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Distillation



“Distill’d from Limbecks”


In distillation, the essence of the plant (or sometimes animal) ingredients was preserved in a water made through a lengthy process. First, the ingredients were steeped (often overnight) in a solvent (often wine). Then the liquid was evaporated over a low fire, and the vapor was captured by an alembican apparatus made expressly for the process of distilling. To make waters stronger, another batch of ingredients could be steeped in the distilled herbal water and the process repeated. While various waters were available at the apothecary shop, as a matter of expediency and economy, women held distillation among their many skills and duties.



Leonhart Fuchs. De historia stirpium commentarii impensis et vigiliis elaborati. Basel, 1542

A great number of recipes called for a "water" among their many ingredients. Angelica water is often found in recipes against the Plague, and rue (pictured above) could be distilled into a water used in some recipes for kidney and gall stones. Preparing a water through distallation took many hours and only produced a single ingredient.  This may be one reason why some recipes called for such large quantities: women could prepare a water and store it for later use, when practical.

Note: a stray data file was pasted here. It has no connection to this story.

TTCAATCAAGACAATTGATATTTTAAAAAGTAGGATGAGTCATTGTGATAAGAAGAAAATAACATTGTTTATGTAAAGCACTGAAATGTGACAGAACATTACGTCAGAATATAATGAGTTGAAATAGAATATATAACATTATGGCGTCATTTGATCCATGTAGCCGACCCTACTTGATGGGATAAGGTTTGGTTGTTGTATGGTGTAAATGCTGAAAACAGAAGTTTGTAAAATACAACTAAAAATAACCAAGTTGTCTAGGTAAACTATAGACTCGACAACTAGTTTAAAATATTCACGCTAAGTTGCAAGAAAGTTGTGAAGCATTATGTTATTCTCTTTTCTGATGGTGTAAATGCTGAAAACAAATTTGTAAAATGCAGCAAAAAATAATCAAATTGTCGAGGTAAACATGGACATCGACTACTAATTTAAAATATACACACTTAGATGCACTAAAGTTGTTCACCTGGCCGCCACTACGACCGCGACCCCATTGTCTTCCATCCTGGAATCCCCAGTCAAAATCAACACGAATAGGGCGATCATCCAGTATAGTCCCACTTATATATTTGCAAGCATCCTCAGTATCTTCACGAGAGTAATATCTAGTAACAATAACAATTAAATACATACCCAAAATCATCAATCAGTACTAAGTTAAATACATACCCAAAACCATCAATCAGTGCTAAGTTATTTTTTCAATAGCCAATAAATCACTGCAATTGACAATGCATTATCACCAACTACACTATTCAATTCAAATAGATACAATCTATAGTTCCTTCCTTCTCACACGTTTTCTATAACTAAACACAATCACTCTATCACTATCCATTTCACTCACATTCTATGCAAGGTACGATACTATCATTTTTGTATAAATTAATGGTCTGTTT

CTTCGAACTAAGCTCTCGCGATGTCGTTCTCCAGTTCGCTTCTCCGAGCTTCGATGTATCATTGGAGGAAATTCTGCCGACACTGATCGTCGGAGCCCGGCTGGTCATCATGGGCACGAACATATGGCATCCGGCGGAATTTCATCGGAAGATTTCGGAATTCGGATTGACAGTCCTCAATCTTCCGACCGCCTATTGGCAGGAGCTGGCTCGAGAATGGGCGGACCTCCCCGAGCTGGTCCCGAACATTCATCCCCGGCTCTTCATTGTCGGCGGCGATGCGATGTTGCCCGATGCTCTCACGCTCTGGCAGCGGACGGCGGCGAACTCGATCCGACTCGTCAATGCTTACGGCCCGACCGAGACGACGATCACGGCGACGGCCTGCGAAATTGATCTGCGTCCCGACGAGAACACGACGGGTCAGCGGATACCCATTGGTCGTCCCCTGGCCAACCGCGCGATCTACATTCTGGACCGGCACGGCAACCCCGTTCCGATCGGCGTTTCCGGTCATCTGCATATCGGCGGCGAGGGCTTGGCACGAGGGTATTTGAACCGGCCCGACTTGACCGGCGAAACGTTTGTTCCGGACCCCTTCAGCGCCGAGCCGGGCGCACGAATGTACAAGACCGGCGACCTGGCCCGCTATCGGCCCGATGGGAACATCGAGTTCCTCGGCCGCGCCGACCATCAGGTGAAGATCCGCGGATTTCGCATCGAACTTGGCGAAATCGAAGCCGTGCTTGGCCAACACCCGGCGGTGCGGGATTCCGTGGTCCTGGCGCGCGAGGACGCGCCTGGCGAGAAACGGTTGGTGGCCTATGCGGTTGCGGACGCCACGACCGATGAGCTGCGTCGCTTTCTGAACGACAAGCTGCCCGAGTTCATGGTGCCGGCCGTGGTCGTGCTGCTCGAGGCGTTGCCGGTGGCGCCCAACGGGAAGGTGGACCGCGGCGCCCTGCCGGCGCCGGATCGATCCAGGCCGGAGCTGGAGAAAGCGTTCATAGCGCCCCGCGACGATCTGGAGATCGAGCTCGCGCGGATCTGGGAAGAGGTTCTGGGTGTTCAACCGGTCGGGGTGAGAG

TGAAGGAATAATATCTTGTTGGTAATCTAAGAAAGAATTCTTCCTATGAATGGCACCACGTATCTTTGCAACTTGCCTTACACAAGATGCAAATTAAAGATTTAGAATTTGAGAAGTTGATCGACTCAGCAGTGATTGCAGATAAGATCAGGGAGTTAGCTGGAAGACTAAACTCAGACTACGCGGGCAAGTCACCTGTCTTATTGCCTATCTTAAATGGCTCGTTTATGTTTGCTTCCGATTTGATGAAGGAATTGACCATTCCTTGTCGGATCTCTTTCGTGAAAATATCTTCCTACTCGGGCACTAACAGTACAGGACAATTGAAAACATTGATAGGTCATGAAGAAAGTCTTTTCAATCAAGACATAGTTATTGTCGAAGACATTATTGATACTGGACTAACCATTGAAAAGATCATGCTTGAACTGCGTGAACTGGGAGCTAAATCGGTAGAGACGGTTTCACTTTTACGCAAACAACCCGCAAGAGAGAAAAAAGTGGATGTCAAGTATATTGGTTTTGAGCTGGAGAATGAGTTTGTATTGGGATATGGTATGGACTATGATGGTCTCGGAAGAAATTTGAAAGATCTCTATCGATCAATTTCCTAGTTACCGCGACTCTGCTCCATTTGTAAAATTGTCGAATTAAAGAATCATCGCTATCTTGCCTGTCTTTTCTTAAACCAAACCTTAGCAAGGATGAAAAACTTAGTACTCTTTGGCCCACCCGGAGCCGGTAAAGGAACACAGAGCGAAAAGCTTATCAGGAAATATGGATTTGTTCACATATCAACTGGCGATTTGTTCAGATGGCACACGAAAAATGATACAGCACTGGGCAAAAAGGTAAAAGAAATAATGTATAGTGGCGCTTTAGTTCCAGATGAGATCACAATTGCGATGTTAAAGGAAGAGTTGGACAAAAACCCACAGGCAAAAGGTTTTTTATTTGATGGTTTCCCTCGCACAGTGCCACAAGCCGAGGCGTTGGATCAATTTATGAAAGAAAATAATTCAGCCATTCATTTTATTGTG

Johann Elsholtz. Destillatoria curiosa. English. London, 1677



Hannah Woolley. The queen-like closet, or Rich cabinet. London, 1675



Ambrose Cooper. The complete distiller. London, 1757



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"The Receipt of Reason"



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